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Publication numberUS20080163025 A1
Publication typeApplication
Application numberUS 11/950,757
Publication dateJul 3, 2008
Filing dateDec 5, 2007
Priority dateDec 27, 2006
Also published asUS7992070
Publication number11950757, 950757, US 2008/0163025 A1, US 2008/163025 A1, US 20080163025 A1, US 20080163025A1, US 2008163025 A1, US 2008163025A1, US-A1-20080163025, US-A1-2008163025, US2008/0163025A1, US2008/163025A1, US20080163025 A1, US20080163025A1, US2008163025 A1, US2008163025A1
InventorsIvan B. Djordjevic, Milorad Cvjetic, Lei Xu, Ting Wang
Original AssigneeNec Laboratories America, Inc.
Export CitationBiBTeX, EndNote, RefMan
External Links: USPTO, USPTO Assignment, Espacenet
Bit-interleaved ldpc-coded modulation for high-speed optical transmission
US 20080163025 A1
Abstract
A transmitter includes a plurality of encoders configured to receive source bit streams from m information sources, each of the plurality encoders including identical (n,k) low-density parity check (LDPC) codes of code rate r=k/n, where k is a number of information bits and n is codeword length. An interleaver is configured to collect m row-wise codewords from the plurality of encoders, and a mapper is configured to receive m bits at a time column-wise from the interleaver and to determine an M-ary signal constellation point. A modulator is configured to modulate a light source in accordance with the output of the mapper at a transmission rate Rs/r (Rs葉he symbol rate, r葉he code rate). A receiver and transmission and receiving methods are also disclosed.
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Claims(22)
1. A transmitter, comprising:
a plurality of encoders configured to receive source bit streams from m information sources, each of the plurality encoders including identical (n,k) low-density parity check (LDPC) codes of code rate r=k/n, where k is a number of information bits and n is codeword length;
an interleaver configured to collect m row-wise codewords from the plurality of encoders;
a mapper configured to receive m bits at a time column-wise from the interleaver and to determine an M-ary signal constellation point; and
a modulator configured to modulate a source in accordance with the output of the mapper at a transmission rate of Rs/r where Rs is a symbol transmission rate and r is the code rate wherein at each lth transmission interval a data phasor is transmitted.
2. The transmitter as recited in claim 1, wherein an aggregate transmission rate is at least 100 Gb/s.
3. The transmitter as recited in claim 1, wherein the plurality of LDPC encoders includes m encoders configured in parallel.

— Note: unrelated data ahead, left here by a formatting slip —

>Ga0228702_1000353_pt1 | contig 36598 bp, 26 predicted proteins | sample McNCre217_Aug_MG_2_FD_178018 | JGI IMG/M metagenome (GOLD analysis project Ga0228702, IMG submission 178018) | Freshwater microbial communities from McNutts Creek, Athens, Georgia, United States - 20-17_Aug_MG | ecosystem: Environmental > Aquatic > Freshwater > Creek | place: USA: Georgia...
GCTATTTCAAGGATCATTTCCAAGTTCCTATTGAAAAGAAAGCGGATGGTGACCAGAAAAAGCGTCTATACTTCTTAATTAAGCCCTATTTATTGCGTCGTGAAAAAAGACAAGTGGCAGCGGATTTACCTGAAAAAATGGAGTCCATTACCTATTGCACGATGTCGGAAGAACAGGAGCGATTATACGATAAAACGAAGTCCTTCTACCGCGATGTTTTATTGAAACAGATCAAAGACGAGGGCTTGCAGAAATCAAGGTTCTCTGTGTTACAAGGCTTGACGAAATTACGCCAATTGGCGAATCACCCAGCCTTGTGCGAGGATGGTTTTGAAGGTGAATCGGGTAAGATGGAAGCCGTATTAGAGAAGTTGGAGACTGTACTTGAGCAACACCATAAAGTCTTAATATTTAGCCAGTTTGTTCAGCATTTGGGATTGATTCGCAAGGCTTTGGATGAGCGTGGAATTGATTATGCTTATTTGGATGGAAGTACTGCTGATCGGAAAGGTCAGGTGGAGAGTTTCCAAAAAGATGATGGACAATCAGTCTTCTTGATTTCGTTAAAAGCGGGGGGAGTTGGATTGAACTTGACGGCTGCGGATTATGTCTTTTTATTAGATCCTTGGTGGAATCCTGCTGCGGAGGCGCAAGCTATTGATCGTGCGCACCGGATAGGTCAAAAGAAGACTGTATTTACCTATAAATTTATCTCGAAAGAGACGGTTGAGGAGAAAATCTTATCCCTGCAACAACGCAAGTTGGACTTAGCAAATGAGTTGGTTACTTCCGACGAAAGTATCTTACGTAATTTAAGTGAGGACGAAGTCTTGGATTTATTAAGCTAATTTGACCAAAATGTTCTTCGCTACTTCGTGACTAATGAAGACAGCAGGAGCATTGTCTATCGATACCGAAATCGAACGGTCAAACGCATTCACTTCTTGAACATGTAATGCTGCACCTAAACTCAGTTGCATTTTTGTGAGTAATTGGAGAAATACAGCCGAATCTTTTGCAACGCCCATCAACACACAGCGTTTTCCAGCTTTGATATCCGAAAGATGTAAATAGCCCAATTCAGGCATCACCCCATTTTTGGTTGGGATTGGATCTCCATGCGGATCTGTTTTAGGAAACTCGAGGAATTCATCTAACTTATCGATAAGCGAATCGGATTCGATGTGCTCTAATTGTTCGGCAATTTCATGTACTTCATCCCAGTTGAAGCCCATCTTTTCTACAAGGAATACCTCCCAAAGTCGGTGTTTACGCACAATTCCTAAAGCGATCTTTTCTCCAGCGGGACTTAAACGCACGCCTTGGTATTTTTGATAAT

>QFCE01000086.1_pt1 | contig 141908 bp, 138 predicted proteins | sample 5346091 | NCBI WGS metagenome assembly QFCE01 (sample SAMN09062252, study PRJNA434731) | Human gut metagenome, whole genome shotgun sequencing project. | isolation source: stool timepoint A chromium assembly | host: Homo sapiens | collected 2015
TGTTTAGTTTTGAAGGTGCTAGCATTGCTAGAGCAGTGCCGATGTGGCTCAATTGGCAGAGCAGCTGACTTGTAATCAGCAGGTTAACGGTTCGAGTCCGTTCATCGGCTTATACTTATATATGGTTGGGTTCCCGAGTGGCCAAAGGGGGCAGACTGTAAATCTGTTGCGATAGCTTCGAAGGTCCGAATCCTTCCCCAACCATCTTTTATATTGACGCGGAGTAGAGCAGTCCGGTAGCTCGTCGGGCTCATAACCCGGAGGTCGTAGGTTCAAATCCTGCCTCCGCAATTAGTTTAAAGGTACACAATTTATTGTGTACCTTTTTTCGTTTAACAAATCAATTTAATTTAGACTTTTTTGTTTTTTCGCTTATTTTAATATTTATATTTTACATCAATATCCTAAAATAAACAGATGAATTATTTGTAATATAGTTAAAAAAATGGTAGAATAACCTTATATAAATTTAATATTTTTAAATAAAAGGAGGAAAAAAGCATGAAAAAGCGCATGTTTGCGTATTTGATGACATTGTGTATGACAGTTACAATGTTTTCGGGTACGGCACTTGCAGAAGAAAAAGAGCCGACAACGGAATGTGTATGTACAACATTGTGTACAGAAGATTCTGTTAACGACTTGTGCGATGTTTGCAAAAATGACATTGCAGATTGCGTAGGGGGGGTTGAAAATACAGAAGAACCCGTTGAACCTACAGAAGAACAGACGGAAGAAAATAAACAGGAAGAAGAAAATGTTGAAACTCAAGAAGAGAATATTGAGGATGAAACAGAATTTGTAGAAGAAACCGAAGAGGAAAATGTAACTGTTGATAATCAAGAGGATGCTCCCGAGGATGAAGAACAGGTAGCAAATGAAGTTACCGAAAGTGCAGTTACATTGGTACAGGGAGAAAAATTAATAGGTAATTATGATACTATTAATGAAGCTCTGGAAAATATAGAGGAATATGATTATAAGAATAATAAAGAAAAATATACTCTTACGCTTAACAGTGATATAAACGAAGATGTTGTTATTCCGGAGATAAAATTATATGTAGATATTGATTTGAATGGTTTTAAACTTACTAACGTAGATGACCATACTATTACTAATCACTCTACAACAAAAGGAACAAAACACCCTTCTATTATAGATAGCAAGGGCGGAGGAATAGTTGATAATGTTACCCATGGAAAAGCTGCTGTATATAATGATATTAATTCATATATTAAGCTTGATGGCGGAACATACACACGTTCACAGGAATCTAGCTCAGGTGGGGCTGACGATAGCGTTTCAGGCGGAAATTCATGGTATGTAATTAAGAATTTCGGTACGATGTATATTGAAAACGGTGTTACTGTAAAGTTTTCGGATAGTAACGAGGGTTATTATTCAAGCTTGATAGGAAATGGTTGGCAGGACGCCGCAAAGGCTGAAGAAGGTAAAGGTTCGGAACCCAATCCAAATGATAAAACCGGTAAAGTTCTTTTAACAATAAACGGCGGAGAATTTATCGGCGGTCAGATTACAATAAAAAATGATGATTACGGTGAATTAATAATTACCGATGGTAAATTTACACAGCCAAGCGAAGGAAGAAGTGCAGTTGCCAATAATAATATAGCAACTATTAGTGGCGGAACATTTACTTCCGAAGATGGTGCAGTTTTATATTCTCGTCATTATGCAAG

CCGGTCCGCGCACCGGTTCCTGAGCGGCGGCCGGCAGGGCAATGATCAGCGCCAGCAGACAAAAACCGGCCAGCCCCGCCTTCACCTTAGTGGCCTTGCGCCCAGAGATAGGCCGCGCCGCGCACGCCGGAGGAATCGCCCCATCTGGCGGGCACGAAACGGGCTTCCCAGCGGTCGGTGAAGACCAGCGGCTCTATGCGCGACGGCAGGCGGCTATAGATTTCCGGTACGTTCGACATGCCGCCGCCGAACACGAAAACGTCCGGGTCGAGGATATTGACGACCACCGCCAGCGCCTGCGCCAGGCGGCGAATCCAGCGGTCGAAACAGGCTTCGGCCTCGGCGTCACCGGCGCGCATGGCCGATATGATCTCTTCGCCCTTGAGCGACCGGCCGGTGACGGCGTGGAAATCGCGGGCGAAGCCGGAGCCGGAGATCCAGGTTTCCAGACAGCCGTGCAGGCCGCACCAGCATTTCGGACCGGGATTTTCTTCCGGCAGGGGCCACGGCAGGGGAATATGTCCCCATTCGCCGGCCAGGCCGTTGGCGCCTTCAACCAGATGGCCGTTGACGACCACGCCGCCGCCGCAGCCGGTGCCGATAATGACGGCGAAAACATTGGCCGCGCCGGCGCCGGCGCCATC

4. The transmitter as recited in claim 1, wherein the plurality of LDPC encoders includes less than m encoders and the plurality of encoders are multiplexed to the interleaver.
5. The transmitter as recited in claim 1, wherein the mapper is configured to provide M-ary differential phase shift keying (DPSK).
6. The transmitter as recited in claim 5, wherein M=2m.
7. The transmitter as recited in claim 1, wherein the mapper includes one of a Gray mapper, an anti-Gray mapper and a natural mapper.
8. The transmitter as recited in claim 1, wherein m is greater than Σki/n where ki is a dimensionality of an ith component LDPC code in a multilevel coding case.
9. A receiver, comprising:
a receiver input configured to resolve portions of an input signal;
a demapper configured to receive the portions of the signal and determine symbol probabilities for the input signal; and
a plurality of decoders implementing a sum-product method, each decoder being implemented based on a low-density parity check (LDPC) code such that all decoders are identical to facilitate iterative feedback in a form of extrinsic probabilities from the decoders, which is provided to the demapper, such that iteration of the extrinsic probabilities improves bit-error rate performance.
10. The receiver as recited in claim 9, wherein the extrinsic probabilities include a priori symbol probabilities which are updated by using extrinsic log-likelihood ratios (LLRs) of the LDPC decoders.
11. The receiver as recited in claim 9, further comprising a bit LLR calculation module coupled to the demapper and configured to compute bit log-likelihood ratios (LLRs) for soft iterative decoding.
12. The receiver as recited in claim 9, wherein the demapper includes an a posteriori probability (APP) demapper.
13. The receiver as recited in claim 9, wherein the iterative feedback continues until a valid codeword is determined or a predetermined number of iterations has been reached.
14. A method for transmitting data, comprising:
encoding source bit streams from m information sources with a plurality encoders including identical (n,k) low-density parity check (LDPC) codes of code rate r=k/n, where k is a number of information bits and n is codeword length;
interleaving collected m row-wise codewords from the plurality of encoders;
mapping m bits at a time column-wise from the interleavering and determining an M-ary signal constellation point; and
differentially phase shift keying to modulate a light source in accordance with the output of the mapper at a transmission rate Rs/r where Rs is a symbol data rate, and r is a code rate, and an aggregate rate of mRb where Rb is a bit rate per information source Rb.
15. The method as recited in claim 14, wherein the transmission rate is at least 100 Gb/s.
16. The method as recited in claim 14, wherein mapping selects a differential phase based on m bits from an interleaver, providing M-ary (M=2m) differential phase shift keying (DPSK).
17. A method for receiving data, comprising:
receiving an input signal and resolving portions of the input signal;
demapping the portions of the signal and determining symbol probabilities for the input signal;